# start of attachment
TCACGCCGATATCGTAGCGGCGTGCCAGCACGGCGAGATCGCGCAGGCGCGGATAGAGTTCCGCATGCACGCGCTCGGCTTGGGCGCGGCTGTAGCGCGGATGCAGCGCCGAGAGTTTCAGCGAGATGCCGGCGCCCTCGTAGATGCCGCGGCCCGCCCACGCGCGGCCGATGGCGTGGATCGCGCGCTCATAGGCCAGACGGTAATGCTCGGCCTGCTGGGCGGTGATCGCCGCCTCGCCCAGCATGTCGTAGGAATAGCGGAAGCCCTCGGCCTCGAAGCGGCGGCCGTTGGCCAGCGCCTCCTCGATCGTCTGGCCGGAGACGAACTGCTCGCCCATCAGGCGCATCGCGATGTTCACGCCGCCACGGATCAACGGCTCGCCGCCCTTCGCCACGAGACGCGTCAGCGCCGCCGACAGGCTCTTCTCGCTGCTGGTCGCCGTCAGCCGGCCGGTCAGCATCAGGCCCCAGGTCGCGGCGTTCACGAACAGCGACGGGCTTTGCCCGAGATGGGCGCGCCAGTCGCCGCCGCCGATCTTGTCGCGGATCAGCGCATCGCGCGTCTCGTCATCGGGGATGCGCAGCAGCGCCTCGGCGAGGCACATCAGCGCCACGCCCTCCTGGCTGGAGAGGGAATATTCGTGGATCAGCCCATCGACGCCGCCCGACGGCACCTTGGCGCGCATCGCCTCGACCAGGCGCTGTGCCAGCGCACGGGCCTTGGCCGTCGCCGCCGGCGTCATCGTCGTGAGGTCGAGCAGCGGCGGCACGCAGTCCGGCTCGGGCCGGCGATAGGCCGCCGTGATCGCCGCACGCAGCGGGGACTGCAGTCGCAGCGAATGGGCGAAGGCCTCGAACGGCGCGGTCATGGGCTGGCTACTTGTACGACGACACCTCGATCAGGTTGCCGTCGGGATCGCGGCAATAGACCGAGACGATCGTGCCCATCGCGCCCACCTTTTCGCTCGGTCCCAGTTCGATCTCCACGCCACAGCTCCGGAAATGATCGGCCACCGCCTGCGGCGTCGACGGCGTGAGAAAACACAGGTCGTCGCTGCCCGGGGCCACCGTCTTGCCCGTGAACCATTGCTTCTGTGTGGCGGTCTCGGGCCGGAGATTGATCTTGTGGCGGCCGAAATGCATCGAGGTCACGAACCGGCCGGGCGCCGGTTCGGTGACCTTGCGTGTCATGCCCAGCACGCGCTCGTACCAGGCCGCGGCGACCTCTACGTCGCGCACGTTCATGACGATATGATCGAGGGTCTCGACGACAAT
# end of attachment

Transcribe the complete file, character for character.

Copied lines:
TCACGCCGATATCGTAGCGGCGTGCCAGCACGGCGAGATCGCGCAGGCGCGGATAGAGTTCCGCATGCACGCGCTCGGCTTGGGCGCGGCTGTAGCGCGGATGCAGCGCCGAGAGTTTCAGCGAGATGCCGGCGCCCTCGTAGATGCCGCGGCCCGCCCACGCGCGGCCGATGGCGTGGATCGCGCGCTCATAGGCCAGACGGTAATGCTCGGCCTGCTGGGCGGTGATCGCCGCCTCGCCCAGCATGTCGTAGGAATAGCGGAAGCCCTCGGCCTCGAAGCGGCGGCCGTTGGCCAGCGCCTCCTCGATCGTCTGGCCGGAGACGAACTGCTCGCCCATCAGGCGCATCGCGATGTTCACGCCGCCACGGATCAACGGCTCGCCGCCCTTCGCCACGAGACGCGTCAGCGCCGCCGACAGGCTCTTCTCGCTGCTGGTCGCCGTCAGCCGGCCGGTCAGCATCAGGCCCCAGGTCGCGGCGTTCACGAACAGCGACGGGCTTTGCCCGAGATGGGCGCGCCAGTCGCCGCCGCCGATCTTGTCGCGGATCAGCGCATCGCGCGTCTCGTCATCGGGGATGCGCAGCAGCGCCTCGGCGAGGCACATCAGCGCCACGCCCTCCTGGCTGGAGAGGGAATATTCGTGGATCAGCCCATCGACGCCGCCCGACGGCACCTTGGCGCGCATCGCCTCGACCAGGCGCTGTGCCAGCGCACGGGCCTTGGCCGTCGCCGCCGGCGTCATCGTCGTGAGGTCGAGCAGCGGCGGCACGCAGTCCGGCTCGGGCCGGCGATAGGCCGCCGTGATCGCCGCACGCAGCGGGGACTGCAGTCGCAGCGAATGGGCGAAGGCCTCGAACGGCGCGGTCATGGGCTGGCTACTTGTACGACGACACCTCGATCAGGTTGCCGTCGGGATCGCGGCAATAGACCGAGACGATCGTGCCCATCGCGCCCACCTTTTCGCTCGGTCCCAGTTCGATCTCCACGCCACAGCTCCGGAAATGATCGGCCACCGCCTGCGGCGTCGACGGCGTGAGAAAACACAGGTCGTCGCTGCCCGGGGCCACCGTCTTGCCCGTGAACCATTGCTTCTGTGTGGCGGTCTCGGGCCGGAGATTGATCTTGTGGCGGCCGAAATGCATCGAGGTCACGAACCGGCCGGGCGCCGGTTCGGTGACCTTGCGTGTCATGCCCAGCACGCGCTCGTACCAGGCCGCGGCGACCTCTACGTCGCGCACGTTCATGACGATATGATCGAGGGTCTCGACGACAAT